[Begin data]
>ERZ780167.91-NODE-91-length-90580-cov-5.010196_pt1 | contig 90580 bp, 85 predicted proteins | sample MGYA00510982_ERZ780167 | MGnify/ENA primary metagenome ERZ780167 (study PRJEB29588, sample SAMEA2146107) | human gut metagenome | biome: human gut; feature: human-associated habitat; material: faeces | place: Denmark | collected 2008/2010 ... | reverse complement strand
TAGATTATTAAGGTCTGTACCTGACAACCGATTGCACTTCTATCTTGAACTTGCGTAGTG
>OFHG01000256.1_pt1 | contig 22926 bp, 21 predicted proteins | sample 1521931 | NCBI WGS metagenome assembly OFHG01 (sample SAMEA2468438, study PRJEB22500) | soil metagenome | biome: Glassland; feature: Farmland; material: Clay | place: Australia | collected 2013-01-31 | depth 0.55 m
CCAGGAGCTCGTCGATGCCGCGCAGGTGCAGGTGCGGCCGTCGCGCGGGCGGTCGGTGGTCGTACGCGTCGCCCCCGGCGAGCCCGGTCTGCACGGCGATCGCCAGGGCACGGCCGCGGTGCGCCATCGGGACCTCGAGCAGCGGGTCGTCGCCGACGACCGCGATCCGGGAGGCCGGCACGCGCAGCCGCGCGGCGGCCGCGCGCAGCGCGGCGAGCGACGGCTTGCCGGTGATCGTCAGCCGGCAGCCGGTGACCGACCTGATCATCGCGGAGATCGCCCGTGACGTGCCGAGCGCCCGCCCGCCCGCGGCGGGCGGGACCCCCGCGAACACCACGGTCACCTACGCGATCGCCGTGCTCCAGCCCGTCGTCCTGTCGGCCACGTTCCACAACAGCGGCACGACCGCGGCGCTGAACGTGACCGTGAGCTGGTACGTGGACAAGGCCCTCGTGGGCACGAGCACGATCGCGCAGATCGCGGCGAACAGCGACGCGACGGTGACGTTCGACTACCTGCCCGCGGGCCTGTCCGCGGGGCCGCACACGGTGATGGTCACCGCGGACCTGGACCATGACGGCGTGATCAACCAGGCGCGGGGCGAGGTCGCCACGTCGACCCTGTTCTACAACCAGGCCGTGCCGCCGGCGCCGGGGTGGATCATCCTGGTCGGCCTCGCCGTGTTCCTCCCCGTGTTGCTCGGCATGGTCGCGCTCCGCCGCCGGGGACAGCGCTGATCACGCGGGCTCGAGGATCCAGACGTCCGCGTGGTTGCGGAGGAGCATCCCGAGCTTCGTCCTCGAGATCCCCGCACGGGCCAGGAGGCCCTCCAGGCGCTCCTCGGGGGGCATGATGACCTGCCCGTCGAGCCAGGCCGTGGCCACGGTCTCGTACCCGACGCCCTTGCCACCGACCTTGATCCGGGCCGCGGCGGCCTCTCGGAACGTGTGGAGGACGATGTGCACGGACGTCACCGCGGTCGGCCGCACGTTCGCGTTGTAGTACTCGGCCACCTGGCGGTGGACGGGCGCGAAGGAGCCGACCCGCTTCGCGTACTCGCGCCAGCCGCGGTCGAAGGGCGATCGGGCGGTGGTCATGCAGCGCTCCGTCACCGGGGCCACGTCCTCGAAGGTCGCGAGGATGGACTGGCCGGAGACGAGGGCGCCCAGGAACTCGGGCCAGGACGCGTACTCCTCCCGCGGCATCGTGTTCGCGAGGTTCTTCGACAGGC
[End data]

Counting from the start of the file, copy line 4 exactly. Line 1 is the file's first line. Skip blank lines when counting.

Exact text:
CCAGGAGCTCGTCGATGCCGCGCAGGTGCAGGTGCGGCCGTCGCGCGGGCGGTCGGTGGTCGTACGCGTCGCCCCCGGCGAGCCCGGTCTGCACGGCGATCGCCAGGGCACGGCCGCGGTGCGCCATCGGGACCTCGAGCAGCGGGTCGTCGCCGACGACCGCGATCCGGGAGGCCGGCACGCGCAGCCGCGCGGCGGCCGCGCGCAGCGCGGCGAGCGACGGCTTGCCGGTGATCGTCAGCCGGCAGCCGGTGACCGACCTGATCATCGCGGAGATCGCCCGTGACGTGCCGAGCGCCCGCCCGCCCGCGGCGGGCGGGACCCCCGCGAACACCACGGTCACCTACGCGATCGCCGTGCTCCAGCCCGTCGTCCTGTCGGCCACGTTCCACAACAGCGGCACGACCGCGGCGCTGAACGTGACCGTGAGCTGGTACGTGGACAAGGCCCTCGTGGGCACGAGCACGATCGCGCAGATCGCGGCGAACAGCGACGCGACGGTGACGTTCGACTACCTGCCCGCGGGCCTGTCCGCGGGGCCGCACACGGTGATGGTCACCGCGGACCTGGACCATGACGGCGTGATCAACCAGGCGCGGGGCGAGGTCGCCACGTCGACCCTGTTCTACAACCAGGCCGTGCCGCCGGCGCCGGGGTGGATCATCCTGGTCGGCCTCGCCGTGTTCCTCCCCGTGTTGCTCGGCATGGTCGCGCTCCGCCGCCGGGGACAGCGCTGATCACGCGGGCTCGAGGATCCAGACGTCCGCGTGGTTGCGGAGGAGCATCCCGAGCTTCGTCCTCGAGATCCCCGCACGGGCCAGGAGGCCCTCCAGGCGCTCCTCGGGGGGCATGATGACCTGCCCGTCGAGCCAGGCCGTGGCCACGGTCTCGTACCCGACGCCCTTGCCACCGACCTTGATCCGGGCCGCGGCGGCCTCTCGGAACGTGTGGAGGACGATGTGCACGGACGTCACCGCGGTCGGCCGCACGTTCGCGTTGTAGTACTCGGCCACCTGGCGGTGGACGGGCGCGAAGGAGCCGACCCGCTTCGCGTACTCGCGCCAGCCGCGGTCGAAGGGCGATCGGGCGGTGGTCATGCAGCGCTCCGTCACCGGGGCCACGTCCTCGAAGGTCGCGAGGATGGACTGGCCGGAGACGAGGGCGCCCAGGAACTCGGGCCAGGACGCGTACTCCTCCCGCGGCATCGTGTTCGCGAGGTTCTTCGACAGGC